Mexico City To Decriminalise Sex Work In Bid To Fight Sex Trafficking
In a bid to crack down on a sex trafficking industry that traps thousands of women and children, Mexico is about to decriminalise sex work in the capital.
Lawmakers in Mexico City Congress voted 38-0 last Friday in favour of a bill that will remove a line in civic law allowing sex workers to be arrested or fined if neighbours complain about them.
Temistocles Villanueva, a local representative with the Morena Party (a centre-left party) said the new law recognised that people had the right to engage in sex work.
"It's a first step that has lead to the regulation of sex work, to fight human trafficking and strengthen the rights of sex workers," Villanueva said.
The decision came in time for International Sex Workers Day on June 2. On Twitter, Villanueva said that discrimination of "those who perform this non-salaried work" must be eliminated.
Sex work is legal under federal Mexican law, but each of the 31 states has enacted its own laws and policies related to the industry.
Mexico is also home to a vast and lucrative sex trafficking network, but the data on the numbers of individuals currently trapped in the industry is difficult to reliably attain.
Numbers cited by a former congresswoman in 2012 estimate that around 800,000 women and 20,000 children are trafficked into the industry annually.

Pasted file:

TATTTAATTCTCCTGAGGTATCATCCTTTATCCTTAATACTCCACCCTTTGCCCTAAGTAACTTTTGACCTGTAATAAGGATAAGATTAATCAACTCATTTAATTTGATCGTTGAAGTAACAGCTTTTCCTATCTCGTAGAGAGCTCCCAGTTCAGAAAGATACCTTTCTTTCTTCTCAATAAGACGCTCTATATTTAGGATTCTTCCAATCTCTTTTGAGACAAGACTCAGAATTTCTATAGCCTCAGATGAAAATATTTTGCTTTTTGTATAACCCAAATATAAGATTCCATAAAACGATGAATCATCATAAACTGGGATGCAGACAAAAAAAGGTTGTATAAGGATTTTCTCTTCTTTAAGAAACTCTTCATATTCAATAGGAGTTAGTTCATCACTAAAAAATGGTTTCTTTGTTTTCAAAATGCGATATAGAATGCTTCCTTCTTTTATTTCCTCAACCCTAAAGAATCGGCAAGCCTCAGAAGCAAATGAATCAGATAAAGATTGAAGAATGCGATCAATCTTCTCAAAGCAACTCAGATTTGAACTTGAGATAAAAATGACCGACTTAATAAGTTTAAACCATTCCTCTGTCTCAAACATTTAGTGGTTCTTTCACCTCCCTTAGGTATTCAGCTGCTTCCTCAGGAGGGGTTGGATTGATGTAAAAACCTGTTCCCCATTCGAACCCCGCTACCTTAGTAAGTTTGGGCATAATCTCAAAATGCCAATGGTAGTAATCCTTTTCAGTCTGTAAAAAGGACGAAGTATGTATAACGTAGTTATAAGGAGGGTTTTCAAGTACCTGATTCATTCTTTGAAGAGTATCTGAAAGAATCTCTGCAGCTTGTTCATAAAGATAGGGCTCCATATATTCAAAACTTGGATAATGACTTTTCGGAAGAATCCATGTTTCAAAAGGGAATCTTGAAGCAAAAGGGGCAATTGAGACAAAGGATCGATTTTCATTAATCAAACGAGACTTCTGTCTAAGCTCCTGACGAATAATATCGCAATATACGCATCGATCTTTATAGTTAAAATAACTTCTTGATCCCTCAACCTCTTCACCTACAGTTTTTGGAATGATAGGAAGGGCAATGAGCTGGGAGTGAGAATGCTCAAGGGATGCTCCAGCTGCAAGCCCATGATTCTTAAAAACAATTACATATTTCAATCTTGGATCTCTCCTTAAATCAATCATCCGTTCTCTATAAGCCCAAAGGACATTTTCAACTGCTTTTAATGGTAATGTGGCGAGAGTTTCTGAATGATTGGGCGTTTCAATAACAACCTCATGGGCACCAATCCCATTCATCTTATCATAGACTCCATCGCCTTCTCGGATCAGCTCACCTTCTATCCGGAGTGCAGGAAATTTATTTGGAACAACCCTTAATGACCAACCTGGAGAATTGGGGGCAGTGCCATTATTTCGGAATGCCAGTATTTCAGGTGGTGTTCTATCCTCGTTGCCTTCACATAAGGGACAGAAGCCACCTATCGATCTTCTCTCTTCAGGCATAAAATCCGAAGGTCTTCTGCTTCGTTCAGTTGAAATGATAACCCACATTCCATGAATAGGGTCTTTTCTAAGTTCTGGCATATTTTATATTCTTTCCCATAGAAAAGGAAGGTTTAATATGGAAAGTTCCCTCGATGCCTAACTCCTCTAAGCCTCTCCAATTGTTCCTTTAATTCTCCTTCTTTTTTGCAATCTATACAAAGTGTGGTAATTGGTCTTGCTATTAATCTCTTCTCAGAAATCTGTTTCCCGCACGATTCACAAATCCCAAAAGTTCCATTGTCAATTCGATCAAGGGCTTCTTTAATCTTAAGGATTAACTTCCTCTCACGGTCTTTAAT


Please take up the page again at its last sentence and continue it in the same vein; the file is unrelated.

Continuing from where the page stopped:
In sex trafficking research, countries are defined as either 'sending' (where children are sent from), 'transit' (where children are moved through) or 'receiving' (where children are moved to).
Mexico is all three.
It is the world's main propagator of online child pornography and its child sex tourism has earned it the title of "Latin American Thailand".
Drug cartels are largely responsible for this trafficking and make an estimated $US 10 billion a year from the trade.
Human rights advocates have long argued that criminalising sex work sends the problem of trafficking further underground and severely endangers people who are trapped in the industry.
Eduardo Santillan, another Morena representative from Mexico City, said that Congress now has the job of trying to consolidate the decriminalisation of voluntary sex work with anti-trafficking policy to protect those involuntarily caught in the industry.
"We think that the big challenge of this congress will be making both of these fundamental principles compatible," he said.